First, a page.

They say what comes around goes around…
In the case of Tuesday’s breaking news by KC Confidential about the Kansas City Star pitting two reporters – Karen Dillon and Dawn Bormann – against one another to see which gets to keep her job, the story circulated just about everywhere.
The consensus among readers being that forcing co-workers to decide which one’s career must end is cruel and unusual punishment.
Things started heating up Wednesday after respected media blogger Jim Romenesko picked up on KC Confidential’s story and laid the matter bare for journalists around the world to marvel at.
“Kansas City Star tells two reporters to decide which one gets laid off,” Romenesko’s headline reads.
Romenesko credited KC Confidential, quoting extensively from our story, right down to the addendum about Dillon having broken the Pee Wee Herman porn arrest story (calling it a ‘fun fact’) in 1991.
Gawker‘s Robert Kessler picked up on the Romenesko story and also credited KC Confidential for the scoop, borrowing a pair of metaphors from our story with the headline, “Kansas City Star Editors Issue Sophie’s Choice: You Choose Who’s Laid Off” and “What would Katniss Everdeen do?”
That was just the tip of the news iceberg.
Dozens of journalist and members of the media weighed in with shock and awe comments as to the crassness of the way Star editor Mike Fannin‘s handled the layoffs.
And the Twitterverse went absolutely wild…
“How about getting rid of the boss instead?” tweeted Linda Thomas, a senior features reporter for Seattle radio station KIRO.
“Cold blooded,” tweeted Melissa Wiese, web editor of the Sacramento Business Journal.
“I grew up at the KC Star, so the fact that it’s now the newsroom version of the Hunger Games arena is doubly horrifying,” tweeted Libby Nelson, a reporter for Inside Higher Ed.
“Hope this doesn’t become a trend,” added New York Times weekend sports editor Naila-Jean Meyers.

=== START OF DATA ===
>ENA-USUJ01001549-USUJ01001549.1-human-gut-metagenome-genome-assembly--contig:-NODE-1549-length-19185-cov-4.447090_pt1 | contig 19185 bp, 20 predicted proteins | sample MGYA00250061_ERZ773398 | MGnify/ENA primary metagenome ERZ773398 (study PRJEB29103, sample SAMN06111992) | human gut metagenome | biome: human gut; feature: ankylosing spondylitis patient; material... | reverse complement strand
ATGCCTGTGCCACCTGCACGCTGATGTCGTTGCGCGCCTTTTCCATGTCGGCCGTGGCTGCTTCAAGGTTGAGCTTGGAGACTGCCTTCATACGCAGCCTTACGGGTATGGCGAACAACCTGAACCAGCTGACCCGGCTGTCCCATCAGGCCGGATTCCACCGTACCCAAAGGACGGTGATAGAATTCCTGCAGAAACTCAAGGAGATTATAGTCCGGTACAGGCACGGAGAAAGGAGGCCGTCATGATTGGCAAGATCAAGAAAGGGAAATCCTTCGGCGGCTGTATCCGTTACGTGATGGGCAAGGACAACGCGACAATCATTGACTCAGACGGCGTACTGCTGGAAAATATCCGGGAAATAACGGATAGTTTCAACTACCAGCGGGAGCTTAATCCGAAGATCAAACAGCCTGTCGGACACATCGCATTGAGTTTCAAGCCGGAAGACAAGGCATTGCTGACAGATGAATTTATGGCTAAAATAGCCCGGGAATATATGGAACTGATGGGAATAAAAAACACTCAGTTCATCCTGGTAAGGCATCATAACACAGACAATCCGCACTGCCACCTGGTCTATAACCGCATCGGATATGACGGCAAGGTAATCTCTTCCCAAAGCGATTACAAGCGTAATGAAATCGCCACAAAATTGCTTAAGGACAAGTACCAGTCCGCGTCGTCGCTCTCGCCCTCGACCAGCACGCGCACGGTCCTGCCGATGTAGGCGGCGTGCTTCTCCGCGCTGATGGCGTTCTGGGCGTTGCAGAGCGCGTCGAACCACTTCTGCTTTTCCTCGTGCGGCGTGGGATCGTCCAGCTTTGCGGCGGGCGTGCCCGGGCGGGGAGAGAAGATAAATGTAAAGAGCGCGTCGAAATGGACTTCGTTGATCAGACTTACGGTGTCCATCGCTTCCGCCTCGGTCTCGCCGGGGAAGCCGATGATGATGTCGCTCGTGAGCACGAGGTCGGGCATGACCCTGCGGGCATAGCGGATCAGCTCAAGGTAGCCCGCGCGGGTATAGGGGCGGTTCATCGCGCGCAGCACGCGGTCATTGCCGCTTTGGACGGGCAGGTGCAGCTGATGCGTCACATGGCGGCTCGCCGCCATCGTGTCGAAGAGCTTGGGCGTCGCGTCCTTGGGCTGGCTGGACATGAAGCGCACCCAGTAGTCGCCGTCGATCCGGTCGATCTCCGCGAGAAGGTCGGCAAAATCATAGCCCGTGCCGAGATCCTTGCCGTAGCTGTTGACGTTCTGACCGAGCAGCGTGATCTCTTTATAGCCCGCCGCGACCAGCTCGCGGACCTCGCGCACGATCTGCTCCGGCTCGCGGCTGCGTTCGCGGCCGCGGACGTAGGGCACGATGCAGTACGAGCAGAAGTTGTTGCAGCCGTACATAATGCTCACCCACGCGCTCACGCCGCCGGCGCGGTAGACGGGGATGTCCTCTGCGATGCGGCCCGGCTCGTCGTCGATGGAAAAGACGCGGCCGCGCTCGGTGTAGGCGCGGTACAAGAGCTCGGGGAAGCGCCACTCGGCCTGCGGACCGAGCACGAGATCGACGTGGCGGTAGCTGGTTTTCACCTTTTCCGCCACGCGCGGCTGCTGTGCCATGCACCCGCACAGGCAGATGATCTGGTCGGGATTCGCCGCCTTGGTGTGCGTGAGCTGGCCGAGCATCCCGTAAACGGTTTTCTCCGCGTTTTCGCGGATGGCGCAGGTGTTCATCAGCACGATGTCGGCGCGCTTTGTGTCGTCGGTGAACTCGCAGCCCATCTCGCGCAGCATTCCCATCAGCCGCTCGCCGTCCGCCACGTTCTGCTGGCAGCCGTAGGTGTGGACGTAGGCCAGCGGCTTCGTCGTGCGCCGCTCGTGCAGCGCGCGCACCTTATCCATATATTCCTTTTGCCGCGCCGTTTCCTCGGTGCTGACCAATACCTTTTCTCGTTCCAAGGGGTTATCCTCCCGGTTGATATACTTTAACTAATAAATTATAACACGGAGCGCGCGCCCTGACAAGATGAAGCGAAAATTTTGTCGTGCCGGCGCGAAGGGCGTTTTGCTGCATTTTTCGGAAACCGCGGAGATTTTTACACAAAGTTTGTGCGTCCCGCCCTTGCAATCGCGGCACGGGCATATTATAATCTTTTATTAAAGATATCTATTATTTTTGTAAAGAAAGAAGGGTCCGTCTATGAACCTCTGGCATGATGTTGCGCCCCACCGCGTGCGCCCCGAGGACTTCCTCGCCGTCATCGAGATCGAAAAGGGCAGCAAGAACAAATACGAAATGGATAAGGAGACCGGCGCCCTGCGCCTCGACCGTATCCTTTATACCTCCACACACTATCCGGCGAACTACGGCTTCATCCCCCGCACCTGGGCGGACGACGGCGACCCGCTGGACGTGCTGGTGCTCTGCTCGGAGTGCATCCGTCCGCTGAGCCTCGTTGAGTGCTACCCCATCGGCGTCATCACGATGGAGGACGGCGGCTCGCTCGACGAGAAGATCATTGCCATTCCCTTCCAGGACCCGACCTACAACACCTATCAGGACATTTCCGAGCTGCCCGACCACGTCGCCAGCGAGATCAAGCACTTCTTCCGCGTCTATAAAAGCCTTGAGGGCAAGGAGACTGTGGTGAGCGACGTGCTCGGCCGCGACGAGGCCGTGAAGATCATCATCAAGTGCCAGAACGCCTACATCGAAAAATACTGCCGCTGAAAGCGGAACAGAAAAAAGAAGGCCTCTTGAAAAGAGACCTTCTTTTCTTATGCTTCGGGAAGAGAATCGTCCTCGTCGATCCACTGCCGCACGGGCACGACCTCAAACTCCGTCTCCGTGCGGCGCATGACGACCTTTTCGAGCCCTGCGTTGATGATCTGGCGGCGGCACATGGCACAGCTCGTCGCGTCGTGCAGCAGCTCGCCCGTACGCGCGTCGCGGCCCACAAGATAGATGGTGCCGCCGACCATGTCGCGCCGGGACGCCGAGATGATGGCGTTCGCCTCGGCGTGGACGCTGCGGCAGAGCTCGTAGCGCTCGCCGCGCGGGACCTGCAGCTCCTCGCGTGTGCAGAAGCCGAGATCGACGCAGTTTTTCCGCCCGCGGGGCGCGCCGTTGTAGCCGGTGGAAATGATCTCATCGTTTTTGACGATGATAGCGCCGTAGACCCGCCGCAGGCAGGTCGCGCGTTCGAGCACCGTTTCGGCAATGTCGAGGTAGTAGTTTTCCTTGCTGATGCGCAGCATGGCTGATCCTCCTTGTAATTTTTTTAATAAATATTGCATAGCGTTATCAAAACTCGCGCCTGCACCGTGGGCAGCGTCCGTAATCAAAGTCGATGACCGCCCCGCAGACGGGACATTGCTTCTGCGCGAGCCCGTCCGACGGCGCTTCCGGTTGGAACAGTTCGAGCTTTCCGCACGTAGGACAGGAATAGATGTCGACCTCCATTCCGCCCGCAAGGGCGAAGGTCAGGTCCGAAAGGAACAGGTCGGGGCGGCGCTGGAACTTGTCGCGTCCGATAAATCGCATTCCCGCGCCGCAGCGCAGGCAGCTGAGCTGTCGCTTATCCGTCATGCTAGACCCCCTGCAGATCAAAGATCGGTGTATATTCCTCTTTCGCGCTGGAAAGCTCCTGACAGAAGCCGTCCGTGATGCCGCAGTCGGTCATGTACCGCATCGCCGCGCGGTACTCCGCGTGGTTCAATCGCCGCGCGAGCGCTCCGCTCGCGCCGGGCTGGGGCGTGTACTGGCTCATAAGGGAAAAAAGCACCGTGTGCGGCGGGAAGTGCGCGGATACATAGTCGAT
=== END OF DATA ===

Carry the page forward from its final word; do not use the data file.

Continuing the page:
“Speechless,” tweeted Indianapolis Star sports reporter Mark Ambrogi.
“This is unbelievable,” said Robert Klemko, NFL Reporter for USA Today.
“It has come to this?” tweeted Karen Tumulty, the national political correspondent for the Washington Post.
“Weak!!! Can managers even do this?” asked Reuters financial columnist Agnes T. Crane.
“The word “inhumane” comes to mind,” tweeted Dwight Silverman, the Houston Chronicle’s social media manager and tech blogger.
“Nightmare,” tweeted Michelle Cortez, Bloomberg News’ Health Science Reporter.
“This takes empowering your staff to a whole new, and scary, level,” added Mark Katches, the editorial director of the Center for Investigative Reporting.
“This just seems cruel,” tweeted CNET columnist Ben Parr.
And more to the point…
“This is hugely fucked up,” added Gawker staff writer Max Read.
And on and on they went.
The bottom line being that, “The Star’s editors have managed to combine journalism, cowardice, arrogance, and dereliction of duty into one big toxic lump,” a commenter who goes by Delton Slusher said on Gawker.
Not to mention this appears to be at least the second time the Star has perpetrated this game.
In January of 2011 copy editor Don Munday is thought by Star staffers to have been similarly pitted against copy editor Mike Garbus, who bought the farm while Munday stayed on.
So yes, these are very sad, strange times for the world of print journalism these days.
The other stories: